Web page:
I went to a state school.  I had no trouble being accepted. I graduated with honors and on time.  

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I lived in a different state. My math scores were crappy. My grades were overall very good. My SAT scores were lousy (I didn't prepare and had no idea what it was about). Nobody told me anything about college planning. It seemed the expectation of everyone around me was that I was not going to go or they didn't care or who knows what because nobody really talked to me about it.

I went to a state school. I had no trouble being accepted. I graduated with honors and on time.

There is a school for everyone.

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There is a school for everyone.

 

Looking back it was more like I just accidentally managed it.  LOL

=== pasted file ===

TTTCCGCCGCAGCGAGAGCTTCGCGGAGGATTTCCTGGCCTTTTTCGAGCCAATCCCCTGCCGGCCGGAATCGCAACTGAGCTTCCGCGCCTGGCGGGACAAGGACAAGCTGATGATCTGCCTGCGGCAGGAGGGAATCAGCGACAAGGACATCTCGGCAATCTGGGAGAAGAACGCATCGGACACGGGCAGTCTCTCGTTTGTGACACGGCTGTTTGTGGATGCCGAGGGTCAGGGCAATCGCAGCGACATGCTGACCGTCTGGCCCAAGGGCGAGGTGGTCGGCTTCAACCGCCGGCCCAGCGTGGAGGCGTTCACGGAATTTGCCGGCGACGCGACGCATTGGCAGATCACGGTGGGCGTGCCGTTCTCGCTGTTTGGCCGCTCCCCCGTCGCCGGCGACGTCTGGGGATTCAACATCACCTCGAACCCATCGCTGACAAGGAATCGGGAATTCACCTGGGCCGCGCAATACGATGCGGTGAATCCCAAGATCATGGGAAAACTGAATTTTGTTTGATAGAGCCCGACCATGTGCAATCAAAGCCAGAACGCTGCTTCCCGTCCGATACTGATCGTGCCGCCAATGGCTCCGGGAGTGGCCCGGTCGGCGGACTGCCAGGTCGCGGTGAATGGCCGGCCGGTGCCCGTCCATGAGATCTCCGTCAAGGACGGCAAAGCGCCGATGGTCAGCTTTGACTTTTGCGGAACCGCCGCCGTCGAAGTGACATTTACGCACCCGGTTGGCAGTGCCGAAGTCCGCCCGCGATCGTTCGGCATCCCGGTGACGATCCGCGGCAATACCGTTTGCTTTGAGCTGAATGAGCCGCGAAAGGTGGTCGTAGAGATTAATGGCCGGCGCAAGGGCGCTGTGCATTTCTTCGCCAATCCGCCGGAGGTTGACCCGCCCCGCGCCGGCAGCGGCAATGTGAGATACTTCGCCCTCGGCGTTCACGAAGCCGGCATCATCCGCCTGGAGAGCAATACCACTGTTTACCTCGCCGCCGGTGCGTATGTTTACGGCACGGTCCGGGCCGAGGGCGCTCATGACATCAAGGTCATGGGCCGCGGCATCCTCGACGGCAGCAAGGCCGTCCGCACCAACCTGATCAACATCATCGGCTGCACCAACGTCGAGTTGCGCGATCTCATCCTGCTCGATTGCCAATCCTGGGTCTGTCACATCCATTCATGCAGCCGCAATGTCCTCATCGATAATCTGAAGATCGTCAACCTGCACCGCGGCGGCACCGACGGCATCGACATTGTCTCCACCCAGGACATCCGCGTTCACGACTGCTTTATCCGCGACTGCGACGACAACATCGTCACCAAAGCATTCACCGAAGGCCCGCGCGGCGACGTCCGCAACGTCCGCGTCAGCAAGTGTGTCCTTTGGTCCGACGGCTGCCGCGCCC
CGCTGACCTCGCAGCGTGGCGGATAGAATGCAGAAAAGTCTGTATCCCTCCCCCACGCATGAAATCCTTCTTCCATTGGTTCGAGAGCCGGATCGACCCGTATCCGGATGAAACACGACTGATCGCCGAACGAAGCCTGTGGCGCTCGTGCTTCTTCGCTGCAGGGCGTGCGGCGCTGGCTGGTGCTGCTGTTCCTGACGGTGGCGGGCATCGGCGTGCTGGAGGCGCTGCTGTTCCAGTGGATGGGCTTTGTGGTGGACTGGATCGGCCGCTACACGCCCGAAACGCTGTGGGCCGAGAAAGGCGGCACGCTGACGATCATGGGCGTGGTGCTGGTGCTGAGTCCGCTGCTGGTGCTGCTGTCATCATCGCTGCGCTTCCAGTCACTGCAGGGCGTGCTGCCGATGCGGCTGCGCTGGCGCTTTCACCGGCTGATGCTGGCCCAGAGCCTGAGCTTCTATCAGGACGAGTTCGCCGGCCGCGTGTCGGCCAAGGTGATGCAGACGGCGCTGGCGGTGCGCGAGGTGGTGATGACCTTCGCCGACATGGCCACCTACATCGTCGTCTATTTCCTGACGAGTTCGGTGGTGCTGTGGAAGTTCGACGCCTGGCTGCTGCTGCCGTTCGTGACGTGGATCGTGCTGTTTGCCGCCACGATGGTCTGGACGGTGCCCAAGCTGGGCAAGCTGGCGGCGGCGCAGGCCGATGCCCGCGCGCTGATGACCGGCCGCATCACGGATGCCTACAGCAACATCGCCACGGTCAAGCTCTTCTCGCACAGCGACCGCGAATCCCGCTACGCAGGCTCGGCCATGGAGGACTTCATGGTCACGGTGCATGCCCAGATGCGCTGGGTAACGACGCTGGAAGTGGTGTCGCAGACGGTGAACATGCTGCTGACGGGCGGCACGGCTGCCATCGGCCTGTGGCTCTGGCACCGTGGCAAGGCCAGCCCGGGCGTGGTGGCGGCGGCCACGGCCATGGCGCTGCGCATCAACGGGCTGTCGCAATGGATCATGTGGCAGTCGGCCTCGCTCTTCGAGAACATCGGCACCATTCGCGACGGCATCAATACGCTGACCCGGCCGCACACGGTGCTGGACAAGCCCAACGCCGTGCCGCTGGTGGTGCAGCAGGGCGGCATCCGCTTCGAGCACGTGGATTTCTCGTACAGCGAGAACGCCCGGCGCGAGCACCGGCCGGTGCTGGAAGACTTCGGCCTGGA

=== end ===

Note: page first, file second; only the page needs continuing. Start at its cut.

The homeschool regs in NY are crap though.  Had I started out in NY I might have not been a homeschooler. 

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DE calc here is a suny 2 year college. Anyone that needs that level of calc would take it, or someone who is transferring and wants an intro course before they attempt a more challenging calc course. What transfers and counts towards a major at a 4 yr is college specific. I do know Cornell wont take it.

If you live in the NYS capital district for example:

Hudson Valley Community College (large CC) Engineering Science program

http://www.hvcc.edu/catalog/programs/las/ens.html

 

transfers to these schools

http://www.hvcc.edu/las/ens/transfer.html

RPI isn't "chopped liver".

============================

DE appears to offer MATH 180

http://www.hvcc.edu/highschool/offerings-fall.html